Langford is playing left field almost exclusively in deference to a 70-grade runner in Michael Robertson this year and a plus defender (and Orioles second-round pick) Jud Fabian last year, but Langford has made some standout defensive plays and has an arm that’s enough for right field. Scouts wonder what Langford could do in center field if given the chance, and his quicker-than-his-pure-speed run times also suggest he could make better-than-average jumps if/when he does. The scouts I speak with slightly prefer Langford as a prospect now, and I agree with them, but this battle will go back and forth all spring and you could easily take all this information and decide you prefer Crews.

3. Max Clark (18.5), CF, Franklin Community HS (IN), Vanderbilt commit

For some scouts, Clark is the top prospect in this draft because he’s a slam-dunk center fielder with enough offensive potential (plus hit tool and 20-homer upside) and explosiveness to justify waiting a bit longer for a prep player to develop. His stock probably won’t move much during his prep season, provided his tools or swing don’t change dramatically, but the SEC performances of players ranked around him will cause a lot of movement.

4. Chase Dollander (21.6), RHP, Tennessee

Dollander is in the conversation for best pitching prospect in recent memory, but the biggest question being asked by MLB teams is how high anyone can take a pitching prospect in the draft, given the recent data point of Jack Leiter and his struggles since being taken No. 2 overall out of Vanderbilt. That is a bit unfair, but it’s something that is front of mind for scouts and there are some similarities between Dollander and Leiter. Both used mid-90s heaters with bat-missing life at the top of the zone and plus breaking balls to dominate their first seasons in the SEC. And both showed more control (throwing it over the plate) than command (hitting specific spots) while doing so.

5. Jacob Gonzalez (21.1), SS, Ole Miss

Gonzalez is a 6-foot-2, lefty-hitting shortstop with a track record going back to high school and a strong 2022 performance when he posted a .273/.405/.558 slash line with 18 homers, 50 walks and 32 strikeouts. There isn’t much argument about his above-average hit tool or pitch selection, and there is broad agreement that he has average-to-a-bit-above raw power with some feel to get to it. He’ll probably be able to stick at shortstop, but that isn’t completely unanimous among scouts. The pieces are here right now, and with another big step forward, he could land at the top of this list.

6. Paul Skenes (21.0), RHP, LSU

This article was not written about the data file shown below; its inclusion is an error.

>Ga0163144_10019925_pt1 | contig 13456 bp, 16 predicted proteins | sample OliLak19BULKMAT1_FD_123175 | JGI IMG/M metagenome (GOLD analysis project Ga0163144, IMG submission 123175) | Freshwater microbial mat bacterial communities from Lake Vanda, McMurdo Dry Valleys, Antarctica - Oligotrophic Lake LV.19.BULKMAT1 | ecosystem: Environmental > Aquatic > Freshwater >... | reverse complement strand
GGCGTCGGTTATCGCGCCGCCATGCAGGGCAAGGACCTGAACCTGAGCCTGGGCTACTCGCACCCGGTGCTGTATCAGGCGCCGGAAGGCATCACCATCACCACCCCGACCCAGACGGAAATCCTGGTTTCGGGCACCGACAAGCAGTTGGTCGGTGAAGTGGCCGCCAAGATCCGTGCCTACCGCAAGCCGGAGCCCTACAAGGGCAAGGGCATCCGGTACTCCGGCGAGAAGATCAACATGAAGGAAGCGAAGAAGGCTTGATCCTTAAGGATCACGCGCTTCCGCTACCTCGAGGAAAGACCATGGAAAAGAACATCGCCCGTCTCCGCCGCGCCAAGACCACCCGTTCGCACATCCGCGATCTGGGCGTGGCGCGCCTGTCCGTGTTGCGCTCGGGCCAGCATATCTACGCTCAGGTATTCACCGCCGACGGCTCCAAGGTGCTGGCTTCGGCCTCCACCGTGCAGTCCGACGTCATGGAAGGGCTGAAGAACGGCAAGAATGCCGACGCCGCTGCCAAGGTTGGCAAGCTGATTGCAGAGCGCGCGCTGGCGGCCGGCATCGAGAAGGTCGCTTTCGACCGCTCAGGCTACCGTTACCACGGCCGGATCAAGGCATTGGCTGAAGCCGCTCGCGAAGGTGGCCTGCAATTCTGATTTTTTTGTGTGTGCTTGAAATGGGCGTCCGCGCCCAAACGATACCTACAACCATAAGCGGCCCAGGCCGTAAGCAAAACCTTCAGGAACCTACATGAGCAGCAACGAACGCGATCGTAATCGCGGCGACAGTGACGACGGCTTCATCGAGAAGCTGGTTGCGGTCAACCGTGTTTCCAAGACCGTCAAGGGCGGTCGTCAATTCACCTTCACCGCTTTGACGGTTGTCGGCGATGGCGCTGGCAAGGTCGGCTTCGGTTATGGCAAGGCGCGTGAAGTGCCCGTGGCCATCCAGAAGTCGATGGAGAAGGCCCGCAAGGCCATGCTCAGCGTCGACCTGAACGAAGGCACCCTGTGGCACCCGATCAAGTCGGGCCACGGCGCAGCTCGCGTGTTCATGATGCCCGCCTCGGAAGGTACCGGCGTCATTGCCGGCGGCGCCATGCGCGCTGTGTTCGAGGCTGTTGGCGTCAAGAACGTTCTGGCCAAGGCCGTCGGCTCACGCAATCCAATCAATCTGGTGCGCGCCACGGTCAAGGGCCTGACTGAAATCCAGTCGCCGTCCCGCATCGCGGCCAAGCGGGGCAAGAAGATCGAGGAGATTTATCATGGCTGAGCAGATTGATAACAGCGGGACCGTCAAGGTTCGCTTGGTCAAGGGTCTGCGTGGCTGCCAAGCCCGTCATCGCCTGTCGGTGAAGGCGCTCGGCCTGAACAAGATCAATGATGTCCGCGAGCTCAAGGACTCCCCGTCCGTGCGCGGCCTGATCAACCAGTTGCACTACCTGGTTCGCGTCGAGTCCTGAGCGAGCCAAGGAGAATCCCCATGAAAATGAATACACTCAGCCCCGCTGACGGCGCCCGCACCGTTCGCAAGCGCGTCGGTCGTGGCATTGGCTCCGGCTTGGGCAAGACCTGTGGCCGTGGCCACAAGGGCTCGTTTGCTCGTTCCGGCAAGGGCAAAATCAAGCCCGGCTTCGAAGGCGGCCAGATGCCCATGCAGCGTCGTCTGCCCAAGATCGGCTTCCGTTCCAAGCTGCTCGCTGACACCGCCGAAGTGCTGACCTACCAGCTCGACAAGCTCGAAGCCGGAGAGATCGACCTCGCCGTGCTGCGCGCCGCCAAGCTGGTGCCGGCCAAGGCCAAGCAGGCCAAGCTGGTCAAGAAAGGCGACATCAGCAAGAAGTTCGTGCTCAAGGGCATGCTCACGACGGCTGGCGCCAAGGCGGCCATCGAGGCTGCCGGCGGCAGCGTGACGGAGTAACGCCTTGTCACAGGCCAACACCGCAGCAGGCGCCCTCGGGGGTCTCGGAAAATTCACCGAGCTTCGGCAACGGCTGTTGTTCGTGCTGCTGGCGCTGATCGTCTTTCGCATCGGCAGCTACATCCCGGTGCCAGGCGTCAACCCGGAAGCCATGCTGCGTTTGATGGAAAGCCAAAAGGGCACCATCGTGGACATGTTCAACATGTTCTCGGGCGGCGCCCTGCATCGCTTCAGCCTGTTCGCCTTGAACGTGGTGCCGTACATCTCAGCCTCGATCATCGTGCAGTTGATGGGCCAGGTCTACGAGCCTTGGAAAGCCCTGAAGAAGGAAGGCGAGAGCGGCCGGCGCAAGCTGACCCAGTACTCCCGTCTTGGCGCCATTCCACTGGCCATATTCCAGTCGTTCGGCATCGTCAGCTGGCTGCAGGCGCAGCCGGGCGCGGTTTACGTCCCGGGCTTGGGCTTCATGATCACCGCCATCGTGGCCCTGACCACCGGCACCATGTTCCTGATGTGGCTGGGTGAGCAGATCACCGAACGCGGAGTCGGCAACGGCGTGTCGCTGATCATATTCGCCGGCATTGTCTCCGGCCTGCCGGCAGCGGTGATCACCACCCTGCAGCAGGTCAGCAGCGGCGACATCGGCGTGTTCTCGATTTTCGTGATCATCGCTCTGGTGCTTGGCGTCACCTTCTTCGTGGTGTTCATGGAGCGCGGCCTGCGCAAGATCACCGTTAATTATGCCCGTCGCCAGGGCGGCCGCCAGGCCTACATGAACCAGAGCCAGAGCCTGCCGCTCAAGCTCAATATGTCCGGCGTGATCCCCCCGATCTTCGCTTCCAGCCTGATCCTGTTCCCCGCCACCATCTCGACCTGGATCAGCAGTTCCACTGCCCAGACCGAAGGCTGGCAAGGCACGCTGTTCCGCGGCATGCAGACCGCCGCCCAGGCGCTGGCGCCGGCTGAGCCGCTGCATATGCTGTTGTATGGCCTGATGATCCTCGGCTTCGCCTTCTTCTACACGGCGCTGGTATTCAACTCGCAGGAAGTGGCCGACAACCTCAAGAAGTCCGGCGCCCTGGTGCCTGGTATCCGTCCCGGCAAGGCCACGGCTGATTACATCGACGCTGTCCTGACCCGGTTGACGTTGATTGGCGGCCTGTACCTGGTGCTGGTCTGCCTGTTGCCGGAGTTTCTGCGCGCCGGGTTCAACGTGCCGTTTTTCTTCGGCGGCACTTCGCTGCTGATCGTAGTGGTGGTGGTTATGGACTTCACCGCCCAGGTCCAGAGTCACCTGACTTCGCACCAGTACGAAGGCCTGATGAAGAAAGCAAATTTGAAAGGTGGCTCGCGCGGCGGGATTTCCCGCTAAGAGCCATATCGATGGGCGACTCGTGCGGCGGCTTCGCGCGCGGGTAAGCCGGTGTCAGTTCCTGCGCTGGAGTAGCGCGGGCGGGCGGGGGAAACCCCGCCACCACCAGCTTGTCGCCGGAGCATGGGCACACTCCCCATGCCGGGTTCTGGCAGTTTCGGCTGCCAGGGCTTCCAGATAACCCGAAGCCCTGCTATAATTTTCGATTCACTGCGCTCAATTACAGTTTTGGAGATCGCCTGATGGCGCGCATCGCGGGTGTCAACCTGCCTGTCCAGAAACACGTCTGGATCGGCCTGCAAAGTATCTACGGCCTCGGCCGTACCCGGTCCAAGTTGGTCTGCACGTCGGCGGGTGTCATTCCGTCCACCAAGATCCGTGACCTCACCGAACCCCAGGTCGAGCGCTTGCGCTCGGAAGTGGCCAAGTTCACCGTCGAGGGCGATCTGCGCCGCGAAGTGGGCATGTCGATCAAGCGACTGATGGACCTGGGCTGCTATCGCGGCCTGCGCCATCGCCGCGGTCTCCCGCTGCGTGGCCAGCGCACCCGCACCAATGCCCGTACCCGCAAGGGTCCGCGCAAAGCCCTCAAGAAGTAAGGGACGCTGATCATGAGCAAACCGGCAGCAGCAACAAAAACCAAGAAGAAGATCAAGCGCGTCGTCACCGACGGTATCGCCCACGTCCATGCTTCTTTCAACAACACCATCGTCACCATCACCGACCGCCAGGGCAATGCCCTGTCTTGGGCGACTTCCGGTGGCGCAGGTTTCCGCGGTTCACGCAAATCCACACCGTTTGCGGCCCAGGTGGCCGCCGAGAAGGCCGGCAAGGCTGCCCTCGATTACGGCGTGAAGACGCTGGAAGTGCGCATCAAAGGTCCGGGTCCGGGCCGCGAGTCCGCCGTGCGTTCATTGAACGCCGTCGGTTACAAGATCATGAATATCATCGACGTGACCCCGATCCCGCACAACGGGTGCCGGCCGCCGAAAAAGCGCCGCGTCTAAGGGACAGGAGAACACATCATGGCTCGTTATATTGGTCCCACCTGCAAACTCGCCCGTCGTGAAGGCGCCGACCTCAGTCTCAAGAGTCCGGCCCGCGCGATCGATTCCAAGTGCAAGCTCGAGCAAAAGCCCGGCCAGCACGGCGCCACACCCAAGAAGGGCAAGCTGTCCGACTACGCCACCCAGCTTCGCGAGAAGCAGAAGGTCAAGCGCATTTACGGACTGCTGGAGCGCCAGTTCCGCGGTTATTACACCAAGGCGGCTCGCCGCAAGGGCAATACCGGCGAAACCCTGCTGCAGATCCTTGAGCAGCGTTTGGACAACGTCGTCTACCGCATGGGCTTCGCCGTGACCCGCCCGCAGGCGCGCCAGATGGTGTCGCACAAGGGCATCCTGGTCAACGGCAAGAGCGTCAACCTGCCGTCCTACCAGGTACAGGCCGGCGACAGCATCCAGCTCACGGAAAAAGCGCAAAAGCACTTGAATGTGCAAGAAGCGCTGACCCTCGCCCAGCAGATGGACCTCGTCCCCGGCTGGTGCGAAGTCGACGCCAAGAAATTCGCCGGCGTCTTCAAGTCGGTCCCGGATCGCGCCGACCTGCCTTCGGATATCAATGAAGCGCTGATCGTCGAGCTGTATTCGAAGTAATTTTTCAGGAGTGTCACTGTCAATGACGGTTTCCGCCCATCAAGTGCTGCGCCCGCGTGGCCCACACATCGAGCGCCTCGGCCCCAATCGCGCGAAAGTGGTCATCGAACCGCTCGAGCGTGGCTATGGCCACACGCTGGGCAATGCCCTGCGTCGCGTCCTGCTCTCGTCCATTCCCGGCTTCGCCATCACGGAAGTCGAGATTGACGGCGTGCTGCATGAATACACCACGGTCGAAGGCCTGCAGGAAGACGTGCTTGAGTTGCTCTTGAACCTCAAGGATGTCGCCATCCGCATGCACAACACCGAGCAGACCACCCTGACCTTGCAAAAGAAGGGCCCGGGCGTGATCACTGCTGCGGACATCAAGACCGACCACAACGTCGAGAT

I wasn’t a huge Skenes fan as recently as this summer because I didn’t think he had a plus pitch, instead possessing a nice package of above-average stuff (92-95, touching 97 mph, 55-grade slider) as a durable sinker/slider type. In retrospect, there were flags for growth, like that he was often pitching at altitude for Air Force in the Mountain West Conference (he transferred after the season), he’s a later-blooming pitcher and he’s also a notable hitter with plus raw power.

The buzz this fall once he got to LSU was that his velo jumped and his slider took a different shape under the tutelage of celebrated pitching coach Wes Johnson — and that’s what we saw during his season debut on Friday. He sat 94-99 mph with a sweeping slider that is easily plus to the eye and the data says is one of the best pitches in college baseball.

For reference, one analyst I spoke with compared this new version of Skenes to former Cy Young winner Corey Kluber because of the elite sweeping slider, solid control and good fastball. But it is a heater without bat-missing life to it, so he relies on the velocity and placement more than the movement. We’ve seen this from Skenes only one time, but scouts are buzzing that Skenes vs. Dollander will be a debate all the way to draft day.

7. Enrique Bradfield Jr. (21.6), CF, Vanderbilt

Bradfield is well known to college baseball fans and scouts, and he seems likely to go in the top half of the first round, but takes on his overall value vary. He is an 80-grade runner who is a plus defender in center field with plus contact skills and plus pitch selection — but his power is below average. His power output has been low enough that some clubs that really emphasize it aren’t on him much, while others that value the contact/speed/defense skill set are certain that Bradfield will be a solid big leaguer.

8. Walker Jenkins (18.4), RF, South Brunswick HS (NC), North Carolina commit

Jenkins has possessed the best hit/power combo in this prep class for at least a year now. On the rosy side, he has a plus hit/power/pitch selection combo that has lots of history of hitting top arms with wood bats. But he is a prep corner outfielder, and you have to nail the offensive projection to justify taking him this high. Scouts will be watching to see how explosive he is at the plate this spring since he has had hip and hand injuries in the past.